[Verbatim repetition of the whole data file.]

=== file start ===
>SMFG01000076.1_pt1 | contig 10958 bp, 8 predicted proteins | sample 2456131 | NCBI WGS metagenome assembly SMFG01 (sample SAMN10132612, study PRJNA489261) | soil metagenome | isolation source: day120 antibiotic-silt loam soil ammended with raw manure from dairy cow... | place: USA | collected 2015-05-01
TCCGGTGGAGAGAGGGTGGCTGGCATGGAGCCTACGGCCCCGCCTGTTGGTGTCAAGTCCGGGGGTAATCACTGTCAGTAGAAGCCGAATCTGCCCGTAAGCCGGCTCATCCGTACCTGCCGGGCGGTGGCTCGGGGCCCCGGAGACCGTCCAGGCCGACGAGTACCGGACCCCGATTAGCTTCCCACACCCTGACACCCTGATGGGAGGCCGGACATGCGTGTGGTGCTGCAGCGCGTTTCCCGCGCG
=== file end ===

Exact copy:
>SMFG01000076.1_pt1 | contig 10958 bp, 8 predicted proteins | sample 2456131 | NCBI WGS metagenome assembly SMFG01 (sample SAMN10132612, study PRJNA489261) | soil metagenome | isolation source: day120 antibiotic-silt loam soil ammended with raw manure from dairy cow... | place: USA | collected 2015-05-01
TCCGGTGGAGAGAGGGTGGCTGGCATGGAGCCTACGGCCCCGCCTGTTGGTGTCAAGTCCGGGGGTAATCACTGTCAGTAGAAGCCGAATCTGCCCGTAAGCCGGCTCATCCGTACCTGCCGGGCGGTGGCTCGGGGCCCCGGAGACCGTCCAGGCCGACGAGTACCGGACCCCGATTAGCTTCCCACACCCTGACACCCTGATGGGAGGCCGGACATGCGTGTGGTGCTGCAGCGCGTTTCCCGCGCG